Jon Holling canters a bay horse with a blue bonnet in show jumping

Q: How do lower-level eventers get involved in the safety aspects?

Continue to help with the fundraising! That doesn’t just include donating money, but maybe come up with a fundraiser to do at a local event. We can send the money raised to the USEA trust and have it go towards the Frangible Fence Fund. Keep discussing it, and keep spreading the word!

Q: Do any of the governing bodies track concussions across days/shows? For instance, if there is a potential concussion, does the rider need to get a physician to sign off before returning to competition?

Yes. They keep track of concussions in the field of play. It does get tricky, because if someone falls off at home, we can’t keep track of that. Another tracking issue could include someone falling off and going to the hospital.  They might get diagnosed at the hospital, and they don’t tell us, so then we can’t keep track of those concessions.

So yes, we do track concussions, but it relies on the medical personnel at the event to report incidents and implement the mandatory sit out period.

Q: What is something safety-related that hasn’t changed, but you think it should?

There is still a question of how we can fund frangible technology long term. As a sport, we did an amazing job raising cash quickly. Now the questions are: how can this sport fund the necessary technology in the long term? Do we want to fund this technology long term? Should funding the technology be riders’ responsibility, or should event hosts be responsible?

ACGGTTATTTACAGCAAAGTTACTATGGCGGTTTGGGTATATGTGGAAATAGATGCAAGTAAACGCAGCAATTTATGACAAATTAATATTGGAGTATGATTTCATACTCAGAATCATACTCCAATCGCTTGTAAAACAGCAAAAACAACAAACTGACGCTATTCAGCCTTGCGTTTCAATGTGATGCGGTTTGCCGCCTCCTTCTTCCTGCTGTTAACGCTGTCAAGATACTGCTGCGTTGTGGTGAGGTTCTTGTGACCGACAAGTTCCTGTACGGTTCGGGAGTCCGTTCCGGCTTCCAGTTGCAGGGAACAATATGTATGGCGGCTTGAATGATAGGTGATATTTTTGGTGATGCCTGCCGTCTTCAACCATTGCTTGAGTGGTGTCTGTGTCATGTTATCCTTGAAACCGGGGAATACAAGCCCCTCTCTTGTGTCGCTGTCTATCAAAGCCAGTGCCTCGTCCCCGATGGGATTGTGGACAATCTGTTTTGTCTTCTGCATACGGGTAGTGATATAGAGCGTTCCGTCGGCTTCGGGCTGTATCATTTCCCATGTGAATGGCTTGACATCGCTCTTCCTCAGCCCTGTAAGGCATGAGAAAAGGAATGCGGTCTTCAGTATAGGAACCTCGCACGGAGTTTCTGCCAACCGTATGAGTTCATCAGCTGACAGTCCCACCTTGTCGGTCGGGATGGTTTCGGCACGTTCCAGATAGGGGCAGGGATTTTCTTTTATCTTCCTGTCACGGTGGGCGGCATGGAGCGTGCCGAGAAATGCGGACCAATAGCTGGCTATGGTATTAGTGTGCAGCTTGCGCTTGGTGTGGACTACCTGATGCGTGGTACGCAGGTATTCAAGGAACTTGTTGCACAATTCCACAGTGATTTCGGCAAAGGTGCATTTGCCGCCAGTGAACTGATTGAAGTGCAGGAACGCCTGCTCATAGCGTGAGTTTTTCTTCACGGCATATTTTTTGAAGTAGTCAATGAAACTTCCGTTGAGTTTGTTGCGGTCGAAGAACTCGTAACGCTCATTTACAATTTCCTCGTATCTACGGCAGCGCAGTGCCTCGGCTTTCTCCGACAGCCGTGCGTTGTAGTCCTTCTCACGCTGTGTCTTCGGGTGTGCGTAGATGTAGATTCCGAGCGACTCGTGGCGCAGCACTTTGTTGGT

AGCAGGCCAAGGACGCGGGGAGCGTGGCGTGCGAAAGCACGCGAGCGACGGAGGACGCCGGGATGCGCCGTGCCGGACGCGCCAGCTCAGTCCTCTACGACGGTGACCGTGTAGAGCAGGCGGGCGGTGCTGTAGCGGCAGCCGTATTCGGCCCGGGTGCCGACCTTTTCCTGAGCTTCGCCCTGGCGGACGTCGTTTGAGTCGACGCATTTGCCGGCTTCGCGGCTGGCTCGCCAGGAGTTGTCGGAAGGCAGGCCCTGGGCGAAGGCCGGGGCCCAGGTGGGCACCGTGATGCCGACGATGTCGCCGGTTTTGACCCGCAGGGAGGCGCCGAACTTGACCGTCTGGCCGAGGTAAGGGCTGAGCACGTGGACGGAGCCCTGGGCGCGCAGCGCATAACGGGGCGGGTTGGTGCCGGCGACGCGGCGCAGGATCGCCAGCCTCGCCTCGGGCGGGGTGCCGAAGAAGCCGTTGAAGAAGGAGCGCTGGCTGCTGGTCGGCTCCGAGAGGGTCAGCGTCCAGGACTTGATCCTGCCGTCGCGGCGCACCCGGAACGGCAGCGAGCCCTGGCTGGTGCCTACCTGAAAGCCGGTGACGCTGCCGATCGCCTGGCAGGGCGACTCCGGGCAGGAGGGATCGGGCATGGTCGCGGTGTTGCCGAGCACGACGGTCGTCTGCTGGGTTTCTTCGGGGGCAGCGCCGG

Personally, I think we should have a permanent entry fee that goes into a fund for frangible technology. It could be $5 per entry.  

Jon Holling jumps a bay horse with a blue bonnet over a large purple and orange stadium oxer

Q: How much does it cost to build a frangible fence?

For the most part, these fences are built new. The price depends on the builder and the build time. With the grant from the USEA, it would be cheaper to build a fence with the frangible technology rather than a new normal fence without the technology.

Q: Is it an FEI requirement for certain fences to be frangible at FEI events?

FEI and USEA have requirements that certain fences have to be frangible. Tables are not mandatory, and there are questions about how quickly they activate and if they collapse quickly enough to prevent a fall.

FEI rules aren’t just making sure the fences fall fast enough to prevent a fall, but also that it is still an equal playing field for everyone and that they do not have a false activation under too little force.

Most upper-level riders are worried about false activations and losing a competition. The best example of that would be the Olympics with Michael Jung at the corner.